A jury has convicted a Kentucky man, the first rioter to enter the Capitol building during the January 6 attack

The first rioter to enter the United States Capitol building during the January 6, 2021, attack was convicted on Friday of interfering with police and preventing Congress from certifying President Joe Biden’s 2020 election victory.

Michael Sparks, 46, of Kentucky, jumped through a damaged window just after another rioter destroyed it with a stolen riot shield. Sparks then joined other rioters in chasing a police officer up flights of stairs, resulting in one of the most terrifying photos from the January 6, 2021, violence.

A federal jury in Washington, D.C., convicted Sparks on all six charges, including two felonies. Sparks did not testify throughout his weeklong trial. U.S. District Judge Timothy Kelly is set to sentence him on July 9.

Sparks was the “tip of the spear” who broke into the Capitol building less than a minute before senators withdrew to flee the mob, Justice Department prosecutor Emily Allen said during the trial’s closing arguments.

“The defendant was prepared for a civil war.” Not merely prepared for a civil war. “He wanted it,” Allen told the jury.

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Defense attorney Scott Wendelsdorf admitted that Sparks is guilty of the four misdemeanor counts, which include charges of trespassing and disorderly conduct. However, he appealed to the jury to find him not guilty of the felony charges, specifically civil disorder and obstruction of an official proceeding.

According to the defense attorney, Michael Sparks may have been deemed as the one who initiated the game by the government. However, the attorney argued that he was already benched and out of the game before the first quarter even ended.

Sparks embarked on a trip to Washington alongside a group of colleagues from an electronics and components plant in Elizabethtown, Kentucky. Together, they participated in Trump’s “Stop the Steal” rally, held in close proximity to the White House on January 6th.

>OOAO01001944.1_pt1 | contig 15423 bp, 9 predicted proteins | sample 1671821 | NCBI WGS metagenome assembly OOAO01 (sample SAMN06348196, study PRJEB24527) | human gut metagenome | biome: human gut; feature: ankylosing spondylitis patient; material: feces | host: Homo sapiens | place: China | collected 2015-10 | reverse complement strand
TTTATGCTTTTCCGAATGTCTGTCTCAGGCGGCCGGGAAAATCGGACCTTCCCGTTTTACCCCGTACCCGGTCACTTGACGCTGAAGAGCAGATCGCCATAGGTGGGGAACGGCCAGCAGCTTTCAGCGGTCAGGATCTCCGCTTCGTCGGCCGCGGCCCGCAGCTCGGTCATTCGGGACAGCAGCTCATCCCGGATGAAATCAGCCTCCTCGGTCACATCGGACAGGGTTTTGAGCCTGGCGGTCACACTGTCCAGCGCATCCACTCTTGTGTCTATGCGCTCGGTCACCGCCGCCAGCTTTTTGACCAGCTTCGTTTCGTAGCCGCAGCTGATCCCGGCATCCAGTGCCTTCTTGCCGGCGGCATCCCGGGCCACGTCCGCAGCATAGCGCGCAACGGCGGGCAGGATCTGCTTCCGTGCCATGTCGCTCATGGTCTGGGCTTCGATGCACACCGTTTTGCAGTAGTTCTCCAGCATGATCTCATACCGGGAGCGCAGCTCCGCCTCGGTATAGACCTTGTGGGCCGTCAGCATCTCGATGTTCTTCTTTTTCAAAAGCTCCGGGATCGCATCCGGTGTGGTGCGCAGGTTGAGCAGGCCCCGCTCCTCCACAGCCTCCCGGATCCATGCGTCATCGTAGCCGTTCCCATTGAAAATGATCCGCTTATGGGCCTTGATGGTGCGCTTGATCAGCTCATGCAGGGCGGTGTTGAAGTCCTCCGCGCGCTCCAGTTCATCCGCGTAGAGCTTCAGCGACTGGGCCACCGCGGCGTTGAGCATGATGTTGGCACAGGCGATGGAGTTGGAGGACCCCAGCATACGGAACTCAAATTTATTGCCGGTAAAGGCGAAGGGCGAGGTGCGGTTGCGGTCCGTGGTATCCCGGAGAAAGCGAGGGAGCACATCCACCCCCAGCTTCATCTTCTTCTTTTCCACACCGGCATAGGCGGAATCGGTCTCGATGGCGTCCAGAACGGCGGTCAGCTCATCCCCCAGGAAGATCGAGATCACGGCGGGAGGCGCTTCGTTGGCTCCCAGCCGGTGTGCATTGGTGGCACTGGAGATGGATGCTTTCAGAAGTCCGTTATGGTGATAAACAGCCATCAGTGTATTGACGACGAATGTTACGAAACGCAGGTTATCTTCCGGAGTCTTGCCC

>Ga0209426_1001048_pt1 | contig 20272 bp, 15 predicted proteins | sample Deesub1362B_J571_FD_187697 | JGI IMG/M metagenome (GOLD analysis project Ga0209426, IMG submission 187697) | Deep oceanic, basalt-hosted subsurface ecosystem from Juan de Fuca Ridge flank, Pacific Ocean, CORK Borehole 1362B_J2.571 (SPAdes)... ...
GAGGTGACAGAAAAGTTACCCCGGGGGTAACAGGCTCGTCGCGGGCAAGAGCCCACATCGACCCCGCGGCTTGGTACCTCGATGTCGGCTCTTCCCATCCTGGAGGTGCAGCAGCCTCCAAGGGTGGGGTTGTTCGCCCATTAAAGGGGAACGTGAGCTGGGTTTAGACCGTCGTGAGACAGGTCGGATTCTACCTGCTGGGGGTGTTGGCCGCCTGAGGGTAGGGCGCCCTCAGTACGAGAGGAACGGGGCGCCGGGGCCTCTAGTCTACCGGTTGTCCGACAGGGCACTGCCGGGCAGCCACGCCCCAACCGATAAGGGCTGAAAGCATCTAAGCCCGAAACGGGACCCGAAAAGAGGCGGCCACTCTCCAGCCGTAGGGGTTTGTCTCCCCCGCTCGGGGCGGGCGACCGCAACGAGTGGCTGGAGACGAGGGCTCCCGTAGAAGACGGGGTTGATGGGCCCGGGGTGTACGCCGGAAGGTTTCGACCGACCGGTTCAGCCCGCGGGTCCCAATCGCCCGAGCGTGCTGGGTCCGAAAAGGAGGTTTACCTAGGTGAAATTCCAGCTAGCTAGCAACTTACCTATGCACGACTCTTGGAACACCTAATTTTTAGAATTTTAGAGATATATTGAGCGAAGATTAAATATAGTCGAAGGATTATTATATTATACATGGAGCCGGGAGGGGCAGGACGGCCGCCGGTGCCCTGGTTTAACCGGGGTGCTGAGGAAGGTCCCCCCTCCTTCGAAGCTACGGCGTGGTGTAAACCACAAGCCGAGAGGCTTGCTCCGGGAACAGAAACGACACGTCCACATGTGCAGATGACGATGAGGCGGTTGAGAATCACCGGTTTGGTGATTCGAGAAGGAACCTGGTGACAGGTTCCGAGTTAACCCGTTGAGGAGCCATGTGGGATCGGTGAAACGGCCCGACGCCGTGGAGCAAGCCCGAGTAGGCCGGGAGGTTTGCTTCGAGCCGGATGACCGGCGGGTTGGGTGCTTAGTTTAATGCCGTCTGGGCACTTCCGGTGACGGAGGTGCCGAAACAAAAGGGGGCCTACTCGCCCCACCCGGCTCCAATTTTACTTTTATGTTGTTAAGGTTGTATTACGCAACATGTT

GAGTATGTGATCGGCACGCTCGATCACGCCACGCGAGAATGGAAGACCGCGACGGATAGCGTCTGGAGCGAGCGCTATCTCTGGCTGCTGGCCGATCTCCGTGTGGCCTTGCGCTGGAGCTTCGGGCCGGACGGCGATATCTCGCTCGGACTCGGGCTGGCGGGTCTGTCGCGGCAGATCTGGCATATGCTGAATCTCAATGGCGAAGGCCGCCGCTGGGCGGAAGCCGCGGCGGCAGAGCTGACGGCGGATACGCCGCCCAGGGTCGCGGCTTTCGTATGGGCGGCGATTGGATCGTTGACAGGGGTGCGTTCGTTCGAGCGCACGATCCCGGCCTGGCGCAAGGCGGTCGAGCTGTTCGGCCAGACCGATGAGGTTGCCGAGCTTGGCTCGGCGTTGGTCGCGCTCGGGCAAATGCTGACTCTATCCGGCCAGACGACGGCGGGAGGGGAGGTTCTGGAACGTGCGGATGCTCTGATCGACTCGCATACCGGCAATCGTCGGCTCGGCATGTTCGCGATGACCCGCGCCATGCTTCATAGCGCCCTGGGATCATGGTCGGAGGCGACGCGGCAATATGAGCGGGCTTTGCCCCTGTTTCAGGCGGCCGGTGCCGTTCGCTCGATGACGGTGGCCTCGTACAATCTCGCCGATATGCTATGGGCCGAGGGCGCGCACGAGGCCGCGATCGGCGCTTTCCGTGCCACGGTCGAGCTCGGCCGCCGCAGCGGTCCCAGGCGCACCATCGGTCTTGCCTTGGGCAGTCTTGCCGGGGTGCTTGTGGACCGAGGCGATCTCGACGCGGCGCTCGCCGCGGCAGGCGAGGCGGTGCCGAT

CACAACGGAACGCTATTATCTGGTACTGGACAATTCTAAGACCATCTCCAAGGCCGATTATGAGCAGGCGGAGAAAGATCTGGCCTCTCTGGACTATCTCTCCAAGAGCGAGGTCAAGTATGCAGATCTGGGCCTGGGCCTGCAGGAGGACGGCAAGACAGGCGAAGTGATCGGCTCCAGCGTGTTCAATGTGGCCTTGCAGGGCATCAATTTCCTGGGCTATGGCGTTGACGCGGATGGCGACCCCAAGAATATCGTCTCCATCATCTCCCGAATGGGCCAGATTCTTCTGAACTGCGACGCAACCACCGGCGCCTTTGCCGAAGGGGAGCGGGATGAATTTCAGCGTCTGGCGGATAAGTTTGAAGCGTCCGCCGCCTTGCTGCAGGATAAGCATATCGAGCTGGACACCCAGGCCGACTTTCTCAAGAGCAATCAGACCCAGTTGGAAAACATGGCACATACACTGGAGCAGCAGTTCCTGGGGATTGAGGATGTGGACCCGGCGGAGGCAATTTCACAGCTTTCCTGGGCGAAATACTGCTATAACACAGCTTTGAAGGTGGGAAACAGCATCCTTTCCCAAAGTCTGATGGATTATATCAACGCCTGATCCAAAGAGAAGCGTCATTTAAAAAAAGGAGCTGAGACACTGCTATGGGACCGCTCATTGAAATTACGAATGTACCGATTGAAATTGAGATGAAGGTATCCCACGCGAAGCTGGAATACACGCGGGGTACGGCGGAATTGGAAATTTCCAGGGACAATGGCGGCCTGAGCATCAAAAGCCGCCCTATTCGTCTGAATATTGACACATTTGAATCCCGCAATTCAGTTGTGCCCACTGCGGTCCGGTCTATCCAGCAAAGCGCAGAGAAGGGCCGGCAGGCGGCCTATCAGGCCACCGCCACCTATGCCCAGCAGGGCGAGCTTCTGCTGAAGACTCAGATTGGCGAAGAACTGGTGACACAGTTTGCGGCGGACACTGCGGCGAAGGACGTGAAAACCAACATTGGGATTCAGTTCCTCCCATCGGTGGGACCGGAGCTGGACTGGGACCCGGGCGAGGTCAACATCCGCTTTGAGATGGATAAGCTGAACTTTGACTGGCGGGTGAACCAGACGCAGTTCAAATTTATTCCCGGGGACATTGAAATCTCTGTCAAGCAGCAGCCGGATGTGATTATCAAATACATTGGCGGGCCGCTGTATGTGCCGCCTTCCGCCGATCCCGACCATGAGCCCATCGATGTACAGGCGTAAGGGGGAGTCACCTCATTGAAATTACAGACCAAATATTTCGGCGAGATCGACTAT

After the rally, Sparks and his co-worker, Joseph Howe, joined a crowd as they marched towards the Capitol. A cameraman’s video captured Howe confidently stating, “We’re getting in that building,” to which Sparks chimed in and said that if Pence “does his job today, he does the right thing by the Constitution, Trump’s our president four more years.”

Sparks and Howe, dressed in tactical vests, confidently pushed through the crowd and emerged at the forefront, while the outnumbered police officers withdrew.

“He still went ahead and jumped,” Allen said.

Sparks’ attorney stated that Sparks believed he was defending the Constitution on behalf of Trump and that Pence had a responsibility to invalidate the election results.

According to Wendelsdorf, although his belief was incorrect, it was genuine.

According to Allen, Sparks was aware that he had violated the law but showed no signs of remorse.

“I would go again if given the chance,” Sparks messaged his mother a day after the riot.

Sparks and his colleagues arrived back in Kentucky on January 7, 2021, after images of him storming the Capitol had already circulated online. On his journey home, Sparks took the initiative to contact the Metropolitan Police Department and volunteered to surrender himself, as disclosed by prosecutors. Subsequently, he was apprehended a few days later.

In November 2022, Sparks and Howe faced charges together in an indictment. Howe, who pleaded guilty to assault and obstruction charges, was sentenced to four years and two months in prison in October.

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